Academic Highlights: ADHD: Applying Practice Guidelines to Improve Patient Outcome and Executive Function.[CME]
J Clin Psychiatry 2006;67(12):2014-2025
© Copyright 2017 Physicians Postgraduate Press, Inc.
Purchase This PDF for $40.00
If you are not a paid subscriber, you may purchase the PDF.
(You'll need the free Adobe Acrobat Reader.)
Receive immediate full-text access to JCP. You can subscribe to JCP online-only ($86) or print + online ($156 individual).
With your subscription, receive a free PDF collection of the NCDEU Festschrift articles. Hurry! This offer ends December 31, 2011.
If you are a paid subscriber to JCP and do not yet have a username and password, activate your subscription now.
As a paid subscriber who has activated your subscription, you have access to the HTML and PDF versions of this item.
Click here to login.
Did you forget your password?
Still can't log in? Contact the Circulation Department at 1-800-489-1001 x4 or send email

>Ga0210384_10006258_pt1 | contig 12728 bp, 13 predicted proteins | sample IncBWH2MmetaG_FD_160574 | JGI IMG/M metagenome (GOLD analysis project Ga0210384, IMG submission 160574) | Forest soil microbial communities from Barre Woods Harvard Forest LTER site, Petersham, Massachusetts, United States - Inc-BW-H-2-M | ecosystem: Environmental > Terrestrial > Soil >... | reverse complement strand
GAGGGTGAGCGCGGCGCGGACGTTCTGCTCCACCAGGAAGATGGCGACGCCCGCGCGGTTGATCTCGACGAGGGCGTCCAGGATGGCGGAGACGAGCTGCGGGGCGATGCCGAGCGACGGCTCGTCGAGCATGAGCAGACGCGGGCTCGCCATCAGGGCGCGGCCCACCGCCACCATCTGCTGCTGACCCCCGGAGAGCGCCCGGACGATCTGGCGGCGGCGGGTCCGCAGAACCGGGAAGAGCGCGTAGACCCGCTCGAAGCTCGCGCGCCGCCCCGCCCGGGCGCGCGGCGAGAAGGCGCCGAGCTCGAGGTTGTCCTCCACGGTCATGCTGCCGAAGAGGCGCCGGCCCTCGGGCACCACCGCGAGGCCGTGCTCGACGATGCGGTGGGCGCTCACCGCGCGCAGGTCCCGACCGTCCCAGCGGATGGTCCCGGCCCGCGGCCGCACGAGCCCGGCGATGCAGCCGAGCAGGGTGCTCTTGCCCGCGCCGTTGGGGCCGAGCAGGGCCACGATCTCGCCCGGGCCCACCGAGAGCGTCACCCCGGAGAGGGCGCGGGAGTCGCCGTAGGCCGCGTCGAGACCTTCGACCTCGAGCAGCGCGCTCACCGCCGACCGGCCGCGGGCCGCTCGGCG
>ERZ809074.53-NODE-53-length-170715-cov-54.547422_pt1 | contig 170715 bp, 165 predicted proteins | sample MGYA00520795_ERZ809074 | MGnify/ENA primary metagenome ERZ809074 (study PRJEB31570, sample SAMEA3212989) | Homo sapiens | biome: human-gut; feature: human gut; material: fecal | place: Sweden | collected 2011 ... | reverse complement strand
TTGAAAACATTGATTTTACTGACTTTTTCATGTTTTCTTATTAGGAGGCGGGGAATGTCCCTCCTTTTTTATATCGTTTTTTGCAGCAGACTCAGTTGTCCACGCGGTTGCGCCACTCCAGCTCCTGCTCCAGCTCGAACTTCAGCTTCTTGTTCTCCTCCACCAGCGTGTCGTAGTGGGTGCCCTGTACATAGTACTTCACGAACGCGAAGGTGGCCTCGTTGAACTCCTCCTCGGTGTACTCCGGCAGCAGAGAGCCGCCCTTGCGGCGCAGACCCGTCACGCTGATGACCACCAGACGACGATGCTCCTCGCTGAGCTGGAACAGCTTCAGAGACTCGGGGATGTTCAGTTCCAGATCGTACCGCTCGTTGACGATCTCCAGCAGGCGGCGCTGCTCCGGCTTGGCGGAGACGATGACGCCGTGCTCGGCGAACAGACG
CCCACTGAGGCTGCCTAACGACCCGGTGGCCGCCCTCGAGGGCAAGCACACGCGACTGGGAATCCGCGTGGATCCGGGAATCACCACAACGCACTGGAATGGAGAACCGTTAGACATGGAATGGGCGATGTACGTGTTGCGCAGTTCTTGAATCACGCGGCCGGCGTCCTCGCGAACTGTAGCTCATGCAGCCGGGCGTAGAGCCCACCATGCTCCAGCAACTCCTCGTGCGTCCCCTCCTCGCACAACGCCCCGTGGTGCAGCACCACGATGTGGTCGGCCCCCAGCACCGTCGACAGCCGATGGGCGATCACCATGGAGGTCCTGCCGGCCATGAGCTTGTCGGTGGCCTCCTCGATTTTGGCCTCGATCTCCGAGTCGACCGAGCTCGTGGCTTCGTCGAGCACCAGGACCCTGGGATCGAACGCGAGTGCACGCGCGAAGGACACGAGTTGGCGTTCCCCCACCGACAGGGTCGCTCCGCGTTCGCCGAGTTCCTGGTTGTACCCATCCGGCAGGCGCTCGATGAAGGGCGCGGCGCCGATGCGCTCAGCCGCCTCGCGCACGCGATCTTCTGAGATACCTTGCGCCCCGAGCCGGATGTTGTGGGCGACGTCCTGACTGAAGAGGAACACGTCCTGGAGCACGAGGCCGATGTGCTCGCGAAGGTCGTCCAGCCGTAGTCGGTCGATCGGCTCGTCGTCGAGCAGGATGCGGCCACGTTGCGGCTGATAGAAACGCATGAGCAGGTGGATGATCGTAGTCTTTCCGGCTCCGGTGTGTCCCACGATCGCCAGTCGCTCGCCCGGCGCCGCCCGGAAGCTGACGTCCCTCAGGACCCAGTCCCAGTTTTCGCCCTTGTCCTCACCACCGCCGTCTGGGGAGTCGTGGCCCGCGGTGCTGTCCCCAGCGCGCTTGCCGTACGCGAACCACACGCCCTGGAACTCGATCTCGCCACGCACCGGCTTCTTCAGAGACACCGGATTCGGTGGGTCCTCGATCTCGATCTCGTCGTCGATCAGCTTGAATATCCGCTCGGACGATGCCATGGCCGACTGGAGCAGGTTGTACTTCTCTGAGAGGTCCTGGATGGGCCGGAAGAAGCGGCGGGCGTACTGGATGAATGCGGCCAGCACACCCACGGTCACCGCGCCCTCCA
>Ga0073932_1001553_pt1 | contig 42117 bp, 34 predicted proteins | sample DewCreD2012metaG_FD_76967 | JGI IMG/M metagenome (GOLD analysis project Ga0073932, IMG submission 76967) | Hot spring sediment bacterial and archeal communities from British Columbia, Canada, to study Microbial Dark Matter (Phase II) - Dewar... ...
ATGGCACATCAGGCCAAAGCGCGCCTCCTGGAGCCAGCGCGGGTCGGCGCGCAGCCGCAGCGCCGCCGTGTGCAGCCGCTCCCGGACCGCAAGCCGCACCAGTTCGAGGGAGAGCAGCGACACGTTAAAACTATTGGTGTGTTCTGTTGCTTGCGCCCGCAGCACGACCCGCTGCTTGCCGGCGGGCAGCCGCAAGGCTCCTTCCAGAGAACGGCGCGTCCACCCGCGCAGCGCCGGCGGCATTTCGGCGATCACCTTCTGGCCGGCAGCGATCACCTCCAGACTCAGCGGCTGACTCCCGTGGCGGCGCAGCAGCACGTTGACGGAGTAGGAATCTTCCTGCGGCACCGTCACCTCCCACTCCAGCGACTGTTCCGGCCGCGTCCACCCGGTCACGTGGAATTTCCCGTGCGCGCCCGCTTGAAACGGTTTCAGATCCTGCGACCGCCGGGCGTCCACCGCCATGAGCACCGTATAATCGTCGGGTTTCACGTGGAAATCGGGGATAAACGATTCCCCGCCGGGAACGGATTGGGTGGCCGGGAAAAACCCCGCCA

Click to enlarge page
The neural networks in the brain responsible for attention, cognition, and executive functioning, as indicated by Joseph Biederman, M.D., include the prefrontal cortex (PFC), parietal cortex, cingulate gyrus, cerebellum, basal ganglia, thalamus, brain stem reticular formation, and limbic structures such as the amygdala and the hippocampus. According to Dr. Biederman, disruptions in any of these circuits can produce problems with cognition and executive functioning. The cortices of attention are interconnected with each other as well as with subcortical regions of the brain involved in attention.